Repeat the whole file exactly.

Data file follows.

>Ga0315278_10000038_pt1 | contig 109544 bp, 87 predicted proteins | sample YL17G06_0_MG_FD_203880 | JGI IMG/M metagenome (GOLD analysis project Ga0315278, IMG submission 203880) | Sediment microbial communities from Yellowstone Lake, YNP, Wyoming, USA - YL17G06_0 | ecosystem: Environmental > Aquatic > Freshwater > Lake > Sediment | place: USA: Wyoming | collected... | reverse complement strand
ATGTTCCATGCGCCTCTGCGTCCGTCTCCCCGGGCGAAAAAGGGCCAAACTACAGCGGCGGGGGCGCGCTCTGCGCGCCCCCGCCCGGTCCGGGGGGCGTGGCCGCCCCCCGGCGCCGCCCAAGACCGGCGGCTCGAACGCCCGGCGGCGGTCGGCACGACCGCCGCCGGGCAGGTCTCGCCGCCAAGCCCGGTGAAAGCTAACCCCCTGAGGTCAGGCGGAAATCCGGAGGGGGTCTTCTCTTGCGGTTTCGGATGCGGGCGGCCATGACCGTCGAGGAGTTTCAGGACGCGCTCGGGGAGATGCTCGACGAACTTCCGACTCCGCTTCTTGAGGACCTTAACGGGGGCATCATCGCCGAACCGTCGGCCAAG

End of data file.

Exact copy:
>Ga0315278_10000038_pt1 | contig 109544 bp, 87 predicted proteins | sample YL17G06_0_MG_FD_203880 | JGI IMG/M metagenome (GOLD analysis project Ga0315278, IMG submission 203880) | Sediment microbial communities from Yellowstone Lake, YNP, Wyoming, USA - YL17G06_0 | ecosystem: Environmental > Aquatic > Freshwater > Lake > Sediment | place: USA: Wyoming | collected... | reverse complement strand
ATGTTCCATGCGCCTCTGCGTCCGTCTCCCCGGGCGAAAAAGGGCCAAACTACAGCGGCGGGGGCGCGCTCTGCGCGCCCCCGCCCGGTCCGGGGGGCGTGGCCGCCCCCCGGCGCCGCCCAAGACCGGCGGCTCGAACGCCCGGCGGCGGTCGGCACGACCGCCGCCGGGCAGGTCTCGCCGCCAAGCCCGGTGAAAGCTAACCCCCTGAGGTCAGGCGGAAATCCGGAGGGGGTCTTCTCTTGCGGTTTCGGATGCGGGCGGCCATGACCGTCGAGGAGTTTCAGGACGCGCTCGGGGAGATGCTCGACGAACTTCCGACTCCGCTTCTTGAGGACCTTAACGGGGGCATCATCGCCGAACCGTCGGCCAAG